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Tuesday, February 25, 2014

When I try to write, I have a hard time changing the size of the font. Sometimes I can make it large and other times I cannot do this1 It is frustrating!! I am leaving this question with the community as the day after I left for Arizona, someone was going to come and answer our many questions. The best thing about our new computer is the speed; our old one was so slow.

Now to give you something spiritual while I have this nice large print:
We are invited
to receive God’s love and to love him in return with the very love which is his gift, brings forth in our lives and actions a primary and fundamental response: to desire, seek and protect the good of others.

This inseparable bond between our acceptance of the message of salvation and genuine fraternal love appears in several scriptural texts which we would do well to meditate upon, in order to appreciate all their consequences. The message is one which we often take for granted, and can repeat almost mechanically, without necessarily ensuring that it has a real effect on our lives and in our communities. How dangerous and harmful this is, for it makes us lose our amazement, our excitement and our zeal for living the Gospel of fraternity and justice! God’s word teaches that our brothers and sisters are the prolongation of the incarnation for each of us: "As you did it to one of these, the least of my brethren, you did it to me" (Mt 25:40). The way we treat others has a transcendent dimension: "The measure you give will be the measure you get" (Mt 7:2). It corresponds to the mercy which God has shown us: "Be merciful, just as your Father is merciful. Do not judge, and you will not be judged; do not condemn, and you will not be condemned. Forgive, and you will be forgiven; give, and it will be given to you… For the measure you give will be the measure you get back" (Lk 6:36-38). What these passages make clear isthe absolute priority of "going forth from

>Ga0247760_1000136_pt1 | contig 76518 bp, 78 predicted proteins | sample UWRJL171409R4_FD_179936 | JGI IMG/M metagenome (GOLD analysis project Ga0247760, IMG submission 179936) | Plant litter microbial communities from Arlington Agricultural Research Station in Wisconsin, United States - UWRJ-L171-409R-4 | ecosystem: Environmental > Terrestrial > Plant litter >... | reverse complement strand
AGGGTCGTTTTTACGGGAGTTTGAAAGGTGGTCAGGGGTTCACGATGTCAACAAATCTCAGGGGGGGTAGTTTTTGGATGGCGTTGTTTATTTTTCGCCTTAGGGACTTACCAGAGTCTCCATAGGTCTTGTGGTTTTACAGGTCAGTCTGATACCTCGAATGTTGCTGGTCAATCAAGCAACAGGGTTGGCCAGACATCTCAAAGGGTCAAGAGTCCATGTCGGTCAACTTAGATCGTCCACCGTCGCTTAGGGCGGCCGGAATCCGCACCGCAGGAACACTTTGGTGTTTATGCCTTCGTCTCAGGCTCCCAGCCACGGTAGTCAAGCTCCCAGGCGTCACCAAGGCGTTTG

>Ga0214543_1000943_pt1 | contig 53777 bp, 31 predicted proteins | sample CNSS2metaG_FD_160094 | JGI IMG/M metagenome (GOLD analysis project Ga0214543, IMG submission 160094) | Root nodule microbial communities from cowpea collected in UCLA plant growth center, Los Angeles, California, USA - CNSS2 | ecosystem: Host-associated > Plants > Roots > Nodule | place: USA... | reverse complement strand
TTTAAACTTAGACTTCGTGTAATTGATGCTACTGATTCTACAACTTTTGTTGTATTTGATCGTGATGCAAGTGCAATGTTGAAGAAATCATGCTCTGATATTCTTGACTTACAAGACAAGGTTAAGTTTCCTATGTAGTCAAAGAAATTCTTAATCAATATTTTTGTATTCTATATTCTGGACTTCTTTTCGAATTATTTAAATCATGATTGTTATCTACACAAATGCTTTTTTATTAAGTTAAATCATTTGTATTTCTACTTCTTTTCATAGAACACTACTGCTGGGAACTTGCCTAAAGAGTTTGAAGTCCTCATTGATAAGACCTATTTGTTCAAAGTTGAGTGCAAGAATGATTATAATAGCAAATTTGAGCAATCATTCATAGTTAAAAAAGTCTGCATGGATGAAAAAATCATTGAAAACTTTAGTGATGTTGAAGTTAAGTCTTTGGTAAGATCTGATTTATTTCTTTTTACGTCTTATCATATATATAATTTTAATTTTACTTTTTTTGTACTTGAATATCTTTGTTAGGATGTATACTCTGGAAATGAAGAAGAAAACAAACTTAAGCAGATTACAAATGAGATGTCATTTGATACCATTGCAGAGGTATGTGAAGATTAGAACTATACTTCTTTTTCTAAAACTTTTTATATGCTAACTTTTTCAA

ourselves towards our brothers and sisters" as one of the two great commandments which ground every moral norm and as the clearest sign for discerning spiritual growth in response to God’s completely free gift. For this reason, "the service of charity is also a constituent element of the Church’s mission and an indispensable expression of her very being".144 By her very nature the Church is missionary; she abounds in effective charity and a compassion which understands, assists and promotes.

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